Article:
The more you put into a content-based approach to brand building, the more widely you’ll become known and the more loyal followers you will attract. Eventually those followers will begin referring you. And when they are ready to buy services like yours, your name will be at the top of their list.

Bottom Line

If you want to grow your business, it’s not enough to focus on your craft alone. You need to begin translating some of that expertise into broadly available educational materials that will enhance your reputation and your visibility. By addressing both of those dimensions, you’ll build brand recognition — and your firm’s revenues and profits will rise with it.

Additional Resources:

How Hinge Can Help:

The right branding strategies and tools can connect your firm connect with buyers around the nation and the world. Hinge’s Branding Program can help your firm stand out from the competition and build a brand that drives sustained growth.

Download-Brand-Building-Guide

Candis Roussel is an account director at Hinge. She helps clients grow faster and become smarter marketers. Candis leads a team of researchers, marketing strategists, brand designers, writers, and integrated marketing experts—in an uncompromising quest to deliver exceptional results. She has extensive experience consulting and advising professional services clients in the financial services, banking, legal, accounting, and management consulting industries.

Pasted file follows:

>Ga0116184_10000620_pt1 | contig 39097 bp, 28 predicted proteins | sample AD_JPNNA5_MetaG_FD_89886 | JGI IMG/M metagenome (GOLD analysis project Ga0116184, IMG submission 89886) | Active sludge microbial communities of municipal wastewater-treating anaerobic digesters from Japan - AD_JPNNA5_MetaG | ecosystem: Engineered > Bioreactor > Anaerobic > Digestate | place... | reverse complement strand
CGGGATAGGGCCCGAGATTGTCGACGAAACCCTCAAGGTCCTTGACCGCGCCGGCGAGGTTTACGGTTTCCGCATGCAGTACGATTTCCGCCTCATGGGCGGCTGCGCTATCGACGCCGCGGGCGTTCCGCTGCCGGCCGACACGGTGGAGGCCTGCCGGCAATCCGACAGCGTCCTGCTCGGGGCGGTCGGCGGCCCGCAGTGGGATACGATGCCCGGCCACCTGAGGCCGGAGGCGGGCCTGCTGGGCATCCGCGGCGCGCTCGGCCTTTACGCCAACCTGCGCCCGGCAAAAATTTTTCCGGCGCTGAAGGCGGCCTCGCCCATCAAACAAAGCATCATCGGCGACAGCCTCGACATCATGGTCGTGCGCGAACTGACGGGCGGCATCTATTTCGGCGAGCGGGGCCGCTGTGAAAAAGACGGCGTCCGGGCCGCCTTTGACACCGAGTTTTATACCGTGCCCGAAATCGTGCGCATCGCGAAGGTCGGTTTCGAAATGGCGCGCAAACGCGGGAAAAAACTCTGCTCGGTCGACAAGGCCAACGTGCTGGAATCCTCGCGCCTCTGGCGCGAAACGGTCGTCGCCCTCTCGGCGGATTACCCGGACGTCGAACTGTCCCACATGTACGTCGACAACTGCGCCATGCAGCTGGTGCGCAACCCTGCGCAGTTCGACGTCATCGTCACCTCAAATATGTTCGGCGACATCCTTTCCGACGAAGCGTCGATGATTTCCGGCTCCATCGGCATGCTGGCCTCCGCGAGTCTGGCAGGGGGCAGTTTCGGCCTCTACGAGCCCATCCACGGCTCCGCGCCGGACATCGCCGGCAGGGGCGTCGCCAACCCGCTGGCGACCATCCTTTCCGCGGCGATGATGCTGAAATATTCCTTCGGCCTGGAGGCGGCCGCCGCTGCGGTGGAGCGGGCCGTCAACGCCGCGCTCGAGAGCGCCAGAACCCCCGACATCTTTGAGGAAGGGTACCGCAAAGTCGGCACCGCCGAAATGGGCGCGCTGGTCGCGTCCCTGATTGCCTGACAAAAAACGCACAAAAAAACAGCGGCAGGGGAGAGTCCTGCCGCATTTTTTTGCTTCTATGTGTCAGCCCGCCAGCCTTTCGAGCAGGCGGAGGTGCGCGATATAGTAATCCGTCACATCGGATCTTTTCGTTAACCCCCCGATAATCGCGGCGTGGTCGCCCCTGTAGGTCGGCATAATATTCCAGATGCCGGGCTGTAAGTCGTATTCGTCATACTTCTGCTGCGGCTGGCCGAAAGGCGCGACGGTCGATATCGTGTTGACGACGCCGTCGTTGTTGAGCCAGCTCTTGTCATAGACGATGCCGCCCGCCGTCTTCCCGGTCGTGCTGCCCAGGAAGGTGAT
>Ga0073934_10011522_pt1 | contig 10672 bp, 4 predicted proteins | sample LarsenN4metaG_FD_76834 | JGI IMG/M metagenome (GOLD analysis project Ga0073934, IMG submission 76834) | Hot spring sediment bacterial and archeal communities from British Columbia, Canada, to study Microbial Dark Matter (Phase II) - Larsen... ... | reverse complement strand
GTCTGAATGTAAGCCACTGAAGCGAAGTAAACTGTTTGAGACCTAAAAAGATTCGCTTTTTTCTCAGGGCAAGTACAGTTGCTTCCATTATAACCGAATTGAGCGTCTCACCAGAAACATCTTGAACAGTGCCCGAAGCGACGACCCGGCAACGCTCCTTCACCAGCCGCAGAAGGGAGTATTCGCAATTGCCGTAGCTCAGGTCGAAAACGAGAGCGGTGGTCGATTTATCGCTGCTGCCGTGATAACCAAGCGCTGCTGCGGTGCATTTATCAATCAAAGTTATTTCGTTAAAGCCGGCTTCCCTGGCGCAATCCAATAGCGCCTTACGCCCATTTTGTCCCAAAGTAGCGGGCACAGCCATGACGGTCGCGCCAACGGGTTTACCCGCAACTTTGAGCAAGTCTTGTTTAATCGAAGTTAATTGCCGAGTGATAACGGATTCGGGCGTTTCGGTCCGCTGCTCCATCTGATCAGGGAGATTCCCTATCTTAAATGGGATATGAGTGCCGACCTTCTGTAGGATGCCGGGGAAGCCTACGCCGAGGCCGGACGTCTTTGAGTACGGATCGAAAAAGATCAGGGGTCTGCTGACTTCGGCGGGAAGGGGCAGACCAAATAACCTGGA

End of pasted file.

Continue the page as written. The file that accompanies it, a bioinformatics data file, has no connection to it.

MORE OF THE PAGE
Contact Candis by Email or on LinkedIn. Learn more about Hinge’s cutting edge marketing services, strategies and research at www.hingemarketing.com.

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Comments

    Torben

    “The general awareness of a company in the marketplace. If someone were to ask you to refer a good accounting firm, for instance, what name would come to mind?” – As far as I am concered this describes ‘top-of-mind awareness’ and therefore is rather considered a form of brand recall not brand recognition.

    Reply